The setting  

The Cayman Cookout’s Bon Vivant Cook-off Series Taittinger Champagne Brunch is a grand version of the regular brunch at The Ritz-Carlton, Grand Cayman. It has all of the elements of the regular brunch – a great selection of food and free-flowing Champagne – but it adds a mini-Taste of Cayman element. Chefs from many of Cayman’s best restaurants have stations where they freshly cook-up a speciality dish and serve it to guests. The hardest part about attending this brunch is making the difficult choice of what not to eat because there’s so much selection. There are plenty of desserts, as is normal for the Ritz brunch, but there is also an expanded array of cheeses from which to choose.  

While guests eat to their heart’s content, Tammemagi and Cubbon will be on stage cooking their meals, using as many local ingredients as possible, in front of the panel of four judges. Adding to the pressure of cooking in front of hundreds of people will be a panel of celebrity judges that includes celebrity chefs Eric Ripert and José Andrés, restaurateur, author and television celebrity Anthony Bourdain and Cayman Islands Governor Duncan Taylor. Joining Bon Vivant’s Cynthia Hew in emceeing the event will be Chef Spike Mendelsohn from television’s ‘Top Chef’ fame.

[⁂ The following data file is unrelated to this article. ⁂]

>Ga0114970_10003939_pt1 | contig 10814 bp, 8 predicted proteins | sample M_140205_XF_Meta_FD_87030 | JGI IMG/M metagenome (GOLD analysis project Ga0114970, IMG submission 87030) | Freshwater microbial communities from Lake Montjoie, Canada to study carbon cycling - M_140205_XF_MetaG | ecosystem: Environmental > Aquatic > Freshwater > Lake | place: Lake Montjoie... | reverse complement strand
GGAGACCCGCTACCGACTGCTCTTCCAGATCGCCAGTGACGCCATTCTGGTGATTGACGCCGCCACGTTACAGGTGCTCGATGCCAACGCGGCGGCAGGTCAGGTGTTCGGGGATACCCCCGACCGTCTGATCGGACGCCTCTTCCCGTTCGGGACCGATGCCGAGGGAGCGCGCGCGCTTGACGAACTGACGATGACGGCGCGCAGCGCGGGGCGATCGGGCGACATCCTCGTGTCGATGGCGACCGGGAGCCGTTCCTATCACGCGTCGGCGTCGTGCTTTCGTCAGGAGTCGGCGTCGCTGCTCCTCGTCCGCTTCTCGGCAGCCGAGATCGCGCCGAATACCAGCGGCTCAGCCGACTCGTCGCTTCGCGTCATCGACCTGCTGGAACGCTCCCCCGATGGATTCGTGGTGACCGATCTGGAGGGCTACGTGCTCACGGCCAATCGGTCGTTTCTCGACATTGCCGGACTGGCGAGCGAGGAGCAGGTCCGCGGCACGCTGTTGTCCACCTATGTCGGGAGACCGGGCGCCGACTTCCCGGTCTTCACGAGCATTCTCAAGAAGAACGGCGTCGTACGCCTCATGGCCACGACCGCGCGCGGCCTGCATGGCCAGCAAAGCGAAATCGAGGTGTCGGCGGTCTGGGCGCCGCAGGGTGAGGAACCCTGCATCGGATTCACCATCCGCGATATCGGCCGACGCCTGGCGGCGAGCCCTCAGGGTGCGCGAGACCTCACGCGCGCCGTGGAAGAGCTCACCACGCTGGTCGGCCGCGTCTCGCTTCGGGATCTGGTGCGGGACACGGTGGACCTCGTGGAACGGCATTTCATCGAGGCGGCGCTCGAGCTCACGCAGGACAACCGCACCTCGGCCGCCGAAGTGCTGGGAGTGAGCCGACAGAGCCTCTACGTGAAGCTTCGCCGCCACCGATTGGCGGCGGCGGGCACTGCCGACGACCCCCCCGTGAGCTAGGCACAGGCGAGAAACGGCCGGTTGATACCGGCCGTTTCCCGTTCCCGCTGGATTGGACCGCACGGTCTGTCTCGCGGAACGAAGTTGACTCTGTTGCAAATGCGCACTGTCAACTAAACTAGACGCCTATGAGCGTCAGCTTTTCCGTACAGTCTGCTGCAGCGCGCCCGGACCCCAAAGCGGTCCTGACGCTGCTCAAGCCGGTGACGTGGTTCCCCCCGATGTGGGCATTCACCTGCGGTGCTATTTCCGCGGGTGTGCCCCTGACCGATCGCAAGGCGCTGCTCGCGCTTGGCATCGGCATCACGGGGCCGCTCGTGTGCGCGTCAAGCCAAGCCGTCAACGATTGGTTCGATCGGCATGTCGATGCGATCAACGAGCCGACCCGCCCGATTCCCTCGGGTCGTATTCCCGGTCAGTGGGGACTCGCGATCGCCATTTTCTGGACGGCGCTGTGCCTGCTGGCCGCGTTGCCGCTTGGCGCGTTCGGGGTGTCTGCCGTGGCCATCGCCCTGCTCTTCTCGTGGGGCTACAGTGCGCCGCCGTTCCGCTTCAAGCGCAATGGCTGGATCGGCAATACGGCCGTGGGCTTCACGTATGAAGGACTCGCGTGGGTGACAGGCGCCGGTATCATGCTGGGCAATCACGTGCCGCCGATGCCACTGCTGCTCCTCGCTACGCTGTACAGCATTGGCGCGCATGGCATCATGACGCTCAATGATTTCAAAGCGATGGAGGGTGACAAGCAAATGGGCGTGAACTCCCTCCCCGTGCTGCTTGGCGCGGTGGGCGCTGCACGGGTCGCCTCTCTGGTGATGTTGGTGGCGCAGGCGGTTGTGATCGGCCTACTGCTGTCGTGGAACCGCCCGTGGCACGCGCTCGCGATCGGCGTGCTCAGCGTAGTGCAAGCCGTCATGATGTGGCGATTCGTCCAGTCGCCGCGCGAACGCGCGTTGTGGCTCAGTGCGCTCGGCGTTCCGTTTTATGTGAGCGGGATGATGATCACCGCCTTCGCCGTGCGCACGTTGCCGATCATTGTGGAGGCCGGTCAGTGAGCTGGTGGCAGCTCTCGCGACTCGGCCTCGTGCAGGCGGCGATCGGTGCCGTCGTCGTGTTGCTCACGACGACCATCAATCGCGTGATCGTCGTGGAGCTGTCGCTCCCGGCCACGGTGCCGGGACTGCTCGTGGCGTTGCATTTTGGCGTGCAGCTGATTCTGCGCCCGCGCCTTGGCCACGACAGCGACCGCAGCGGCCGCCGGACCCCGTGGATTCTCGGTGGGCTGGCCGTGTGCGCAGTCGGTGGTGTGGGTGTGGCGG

Big flavour  

A four-time entrant into the Cook-off, Cubbon will try once again to capture the elusive title of top amateur chef.  

Although her cooking is rustic in style, it features some exotic spices and techniques, things she learned from her Fijian mother, whom she helped in the kitchen while growing up. 

After high school, Cubbon got a job working ‘front of house’ in some restaurants. It was then she says she started loving the world of food. 

Since then, she’s learned a lot from reading cookbooks and by trial and error in the kitchen. 

Because she’s also worked in health-related industries, Cubbon often cooks healthy meals and she likes to use fresh, locally-produced ingredients like meats, greens, vegetables and fruits from Cayman’s farms, supermarkets, friends and from her own herb garden.